An Open Letter to:
Hon. Walter B. Jones Jr.
U.S. House of Representatives
Washington, D.C.

Dear Congressman Jones,

 Your remarks condemning Richard Perle at the April 6 House Armed Services Committee hearing show your heart has clearly been touched by the senseless tragedies spilling from this war.  Your words give encouragement to those of us who long to see our country get out of Iraq and end the death and suffering of countless thousands, including our fellow citizens.  Your words give us hope that perhaps your heart and your mind will be open to knowing truths you could not earlier recognize.

You told Perle that you were “incensed” that he had earlier assured Congress of the need for war; that as a result of the war you have signed more than 900 condolence letters to the kin of fallen soldiers, including those of a Marine who left a wife and three children. 

You are right to be incensed; to be outraged; to be mad as hell.  But I must ask: how can it be that you and so many other members of Congress were taken in by the likes of Richard Perle?  How was it that the smooth, quiet words of Perle, Wolfowitz, Cheney and Bush drowned out the voices of millions of us around the world who marched in the streets crying “NO WAR ON IRAQ”?   How was it that millions of ordinary people could know that invading Iraq was wrong and would end in untold and unnecessary agonies, when the smooth-voiced “experts” were claiming the opposite?  And most importantly, how could millions of ordinary people know that if Congress authorized a war it would most certainly not be a “mistake of intelligence” as is now being claimed?

Now that your heart has been touched, now that you have publicly questioned the counsel you were given, I hope you will be able to hear the answers to these questions.

We knew invading Iraq was wrong because it would be a war of aggression which the Nuremberg Tribunals taught is always illegal; because Iraq had nothing to do with the attacks of September 11; and because the U.N. inspectors, who had been there, searching for WMD had not found any and were confident more inspections would be better than war.  Those reasons alone were enough.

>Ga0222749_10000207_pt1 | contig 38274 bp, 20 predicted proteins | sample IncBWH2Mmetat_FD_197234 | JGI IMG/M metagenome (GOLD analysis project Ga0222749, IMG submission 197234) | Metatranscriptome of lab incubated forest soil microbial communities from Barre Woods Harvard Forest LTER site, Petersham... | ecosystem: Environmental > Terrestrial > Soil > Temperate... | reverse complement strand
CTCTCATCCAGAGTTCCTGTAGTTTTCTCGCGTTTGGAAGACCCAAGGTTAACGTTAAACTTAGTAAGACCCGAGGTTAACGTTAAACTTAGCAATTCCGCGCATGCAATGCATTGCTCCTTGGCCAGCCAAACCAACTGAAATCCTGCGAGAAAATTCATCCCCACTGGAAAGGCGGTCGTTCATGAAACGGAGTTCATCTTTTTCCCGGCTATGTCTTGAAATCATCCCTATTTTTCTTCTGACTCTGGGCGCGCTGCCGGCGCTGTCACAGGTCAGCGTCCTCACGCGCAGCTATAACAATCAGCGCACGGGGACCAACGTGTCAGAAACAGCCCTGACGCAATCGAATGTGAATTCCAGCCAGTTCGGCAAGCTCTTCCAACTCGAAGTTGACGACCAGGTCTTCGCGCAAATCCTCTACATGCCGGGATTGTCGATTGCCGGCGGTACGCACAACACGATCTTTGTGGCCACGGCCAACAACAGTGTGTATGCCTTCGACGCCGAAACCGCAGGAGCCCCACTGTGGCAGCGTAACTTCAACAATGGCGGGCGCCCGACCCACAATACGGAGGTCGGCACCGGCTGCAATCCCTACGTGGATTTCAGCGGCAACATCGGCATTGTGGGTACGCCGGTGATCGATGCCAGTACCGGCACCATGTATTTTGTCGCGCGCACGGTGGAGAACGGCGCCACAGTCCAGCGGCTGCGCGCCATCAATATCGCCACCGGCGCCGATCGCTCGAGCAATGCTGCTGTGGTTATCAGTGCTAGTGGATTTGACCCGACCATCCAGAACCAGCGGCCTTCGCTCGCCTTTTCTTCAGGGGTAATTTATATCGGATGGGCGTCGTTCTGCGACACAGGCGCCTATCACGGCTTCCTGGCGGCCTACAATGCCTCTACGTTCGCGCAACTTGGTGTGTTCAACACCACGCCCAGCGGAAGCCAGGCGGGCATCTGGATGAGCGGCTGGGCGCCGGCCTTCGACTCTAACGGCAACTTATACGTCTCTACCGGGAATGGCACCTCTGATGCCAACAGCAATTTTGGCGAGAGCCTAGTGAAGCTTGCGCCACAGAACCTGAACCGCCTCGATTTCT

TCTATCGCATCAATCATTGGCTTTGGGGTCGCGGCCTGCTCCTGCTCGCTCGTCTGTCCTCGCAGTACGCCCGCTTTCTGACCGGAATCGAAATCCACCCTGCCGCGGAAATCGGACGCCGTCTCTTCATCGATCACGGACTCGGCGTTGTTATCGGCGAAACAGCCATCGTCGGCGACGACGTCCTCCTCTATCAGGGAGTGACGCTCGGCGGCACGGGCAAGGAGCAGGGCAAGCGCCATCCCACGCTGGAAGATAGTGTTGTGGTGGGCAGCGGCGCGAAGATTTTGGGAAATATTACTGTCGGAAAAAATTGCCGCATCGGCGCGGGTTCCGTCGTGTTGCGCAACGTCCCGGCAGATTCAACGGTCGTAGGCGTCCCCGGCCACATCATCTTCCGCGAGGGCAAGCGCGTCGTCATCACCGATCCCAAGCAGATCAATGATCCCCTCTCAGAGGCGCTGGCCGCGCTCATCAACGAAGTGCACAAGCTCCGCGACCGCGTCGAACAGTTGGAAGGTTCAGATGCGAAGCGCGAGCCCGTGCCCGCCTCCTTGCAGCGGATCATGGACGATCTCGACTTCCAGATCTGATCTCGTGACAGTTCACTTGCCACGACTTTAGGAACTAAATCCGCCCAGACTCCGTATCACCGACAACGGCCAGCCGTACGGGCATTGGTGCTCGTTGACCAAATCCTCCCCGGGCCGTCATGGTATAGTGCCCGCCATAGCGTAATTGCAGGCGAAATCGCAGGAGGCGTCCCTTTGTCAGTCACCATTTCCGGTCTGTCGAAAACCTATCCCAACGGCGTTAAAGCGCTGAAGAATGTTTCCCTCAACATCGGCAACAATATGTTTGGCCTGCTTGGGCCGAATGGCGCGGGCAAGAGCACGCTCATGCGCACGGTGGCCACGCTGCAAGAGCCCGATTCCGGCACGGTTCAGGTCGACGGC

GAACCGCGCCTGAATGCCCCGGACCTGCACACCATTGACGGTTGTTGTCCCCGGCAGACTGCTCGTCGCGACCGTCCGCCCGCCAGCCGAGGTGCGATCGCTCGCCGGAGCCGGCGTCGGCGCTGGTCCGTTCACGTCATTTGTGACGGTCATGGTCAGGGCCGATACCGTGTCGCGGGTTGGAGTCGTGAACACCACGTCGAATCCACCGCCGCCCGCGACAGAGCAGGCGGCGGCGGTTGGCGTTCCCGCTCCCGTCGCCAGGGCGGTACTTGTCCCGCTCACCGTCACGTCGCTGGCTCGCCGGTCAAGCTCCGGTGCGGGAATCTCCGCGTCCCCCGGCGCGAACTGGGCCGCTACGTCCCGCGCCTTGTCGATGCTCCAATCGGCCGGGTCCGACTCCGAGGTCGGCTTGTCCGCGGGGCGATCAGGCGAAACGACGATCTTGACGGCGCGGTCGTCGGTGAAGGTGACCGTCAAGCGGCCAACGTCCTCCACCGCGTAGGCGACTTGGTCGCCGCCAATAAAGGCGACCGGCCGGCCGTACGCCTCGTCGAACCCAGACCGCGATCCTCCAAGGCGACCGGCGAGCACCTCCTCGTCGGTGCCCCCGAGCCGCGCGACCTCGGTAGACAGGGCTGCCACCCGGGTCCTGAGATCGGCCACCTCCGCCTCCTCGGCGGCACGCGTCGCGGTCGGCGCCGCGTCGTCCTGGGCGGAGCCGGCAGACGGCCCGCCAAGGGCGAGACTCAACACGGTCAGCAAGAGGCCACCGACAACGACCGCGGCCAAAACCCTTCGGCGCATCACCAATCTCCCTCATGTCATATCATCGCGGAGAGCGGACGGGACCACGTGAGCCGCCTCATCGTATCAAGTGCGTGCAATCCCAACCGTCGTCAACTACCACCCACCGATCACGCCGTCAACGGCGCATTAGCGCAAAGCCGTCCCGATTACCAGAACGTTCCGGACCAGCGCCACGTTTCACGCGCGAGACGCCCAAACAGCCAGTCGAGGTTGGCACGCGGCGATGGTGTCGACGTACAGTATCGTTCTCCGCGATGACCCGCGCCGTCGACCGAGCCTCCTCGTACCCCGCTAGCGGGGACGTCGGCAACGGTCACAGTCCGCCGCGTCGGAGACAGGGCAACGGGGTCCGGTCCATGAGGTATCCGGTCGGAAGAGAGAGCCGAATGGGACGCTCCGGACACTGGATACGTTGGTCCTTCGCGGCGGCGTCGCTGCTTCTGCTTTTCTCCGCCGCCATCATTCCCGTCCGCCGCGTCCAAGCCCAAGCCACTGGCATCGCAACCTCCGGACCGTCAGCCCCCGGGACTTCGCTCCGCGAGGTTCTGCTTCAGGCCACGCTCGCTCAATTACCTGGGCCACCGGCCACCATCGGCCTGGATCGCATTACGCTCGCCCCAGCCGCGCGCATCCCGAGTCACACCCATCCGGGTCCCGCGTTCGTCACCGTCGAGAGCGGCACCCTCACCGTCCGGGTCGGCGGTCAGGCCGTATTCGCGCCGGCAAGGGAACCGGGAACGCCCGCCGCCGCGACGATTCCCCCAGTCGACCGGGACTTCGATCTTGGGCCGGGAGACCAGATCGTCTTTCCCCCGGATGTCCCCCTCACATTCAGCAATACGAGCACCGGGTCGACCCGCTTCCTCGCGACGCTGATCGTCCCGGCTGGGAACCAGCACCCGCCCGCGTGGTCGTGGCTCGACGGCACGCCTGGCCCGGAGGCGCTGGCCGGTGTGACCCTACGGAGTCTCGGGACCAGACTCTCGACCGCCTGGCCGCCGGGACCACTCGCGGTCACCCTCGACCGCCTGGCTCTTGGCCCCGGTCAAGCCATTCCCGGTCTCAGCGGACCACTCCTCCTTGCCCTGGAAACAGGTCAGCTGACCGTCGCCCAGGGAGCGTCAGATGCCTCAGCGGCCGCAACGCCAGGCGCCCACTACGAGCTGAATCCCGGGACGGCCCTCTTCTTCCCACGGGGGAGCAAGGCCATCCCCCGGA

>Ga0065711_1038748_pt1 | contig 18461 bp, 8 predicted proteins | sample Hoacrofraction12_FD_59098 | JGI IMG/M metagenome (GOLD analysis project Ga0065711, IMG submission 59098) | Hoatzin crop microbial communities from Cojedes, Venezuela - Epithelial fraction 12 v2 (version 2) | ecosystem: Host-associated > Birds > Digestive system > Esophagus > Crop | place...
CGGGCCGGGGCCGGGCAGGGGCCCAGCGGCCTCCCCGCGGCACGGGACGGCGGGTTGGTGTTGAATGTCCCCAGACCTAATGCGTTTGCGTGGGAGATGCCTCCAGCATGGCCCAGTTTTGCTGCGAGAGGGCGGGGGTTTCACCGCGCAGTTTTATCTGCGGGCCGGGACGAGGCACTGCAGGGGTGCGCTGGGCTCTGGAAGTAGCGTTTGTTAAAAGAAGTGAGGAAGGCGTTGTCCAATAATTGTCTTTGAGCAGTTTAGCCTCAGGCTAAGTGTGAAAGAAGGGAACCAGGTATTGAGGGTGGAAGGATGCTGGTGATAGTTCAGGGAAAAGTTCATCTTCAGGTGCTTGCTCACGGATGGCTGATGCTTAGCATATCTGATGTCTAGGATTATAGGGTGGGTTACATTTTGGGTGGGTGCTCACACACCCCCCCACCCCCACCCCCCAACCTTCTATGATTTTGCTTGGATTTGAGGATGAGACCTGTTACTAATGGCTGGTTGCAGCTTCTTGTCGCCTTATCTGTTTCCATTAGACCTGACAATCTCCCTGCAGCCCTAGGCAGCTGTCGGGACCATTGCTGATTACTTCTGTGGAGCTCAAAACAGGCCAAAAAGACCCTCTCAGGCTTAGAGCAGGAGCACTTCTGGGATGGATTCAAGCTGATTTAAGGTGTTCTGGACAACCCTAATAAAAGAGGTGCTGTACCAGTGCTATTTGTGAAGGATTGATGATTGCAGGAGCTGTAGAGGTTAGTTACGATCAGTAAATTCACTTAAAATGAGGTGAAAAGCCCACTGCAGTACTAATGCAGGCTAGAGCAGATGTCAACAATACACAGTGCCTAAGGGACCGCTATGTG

But we have another reason for knowing that going to war against Iraq was wrong – a reason which also explains how we know that “bad intelligence” cannot be blamed.  To hear this reason, Congressman Jones, you will have to listen with your newly-opened heart because it runs counter to what all of us were taught about America. 

Our country is not only the world’s sole military superpower.  It is now an empire.  And it  behaves exactly the same as every empire has behaved before it.  Empires exist to maintain control of what they have gained and do whatever is necessary to gain more.  When you understand these fundamental purposes of empire, you know that we did not go to war against Iraq because it might have had weapons of mass destruction – U.N. inspectors’ assurances to the contrary.  You know that we did not go to war against Iraq to topple a cruel dictator when we had installed and propped up so many others before him.  You know that we did not go to war against Iraq to spread freedom and democracy.  And thus – and this is key, Congressman Jones – you know that we did not stumble into war against Iraq as a result of bad intelligence or some terrible mistake.  MISTAKES WERE NOT MADE when we went to war against Iraq – it was exactly what the empire had to do to project U.S. military might, control resources, and secure markets for our corporations in a key part of the world. 

The only mistake this administration MIGHT have made, and it remains to be seen, is if the political price for going to war against Iraq becomes too great for it to bear and it gets held accountable for the war crimes it has committed.  Tragically, the way that is most likely to happen is if members of Congress have to write hundreds more condolence letters to their constituents. 

And so, Congressman Jones, you’ve learned many things you did not know when Richard Perle came before your committee prior to the invasion of Iraq.  Some of them you learned from the painful exercise of signing condolence letters.  Some of them you learned from the unfolding of history.  The question now is: what will you do about it?  Will you help end this criminal war?

Most Sincerely

Mike Ferner 

Ferner is a former Navy Hospital Corpsman and a member of Veterans For Peace from Toledo, Ohio.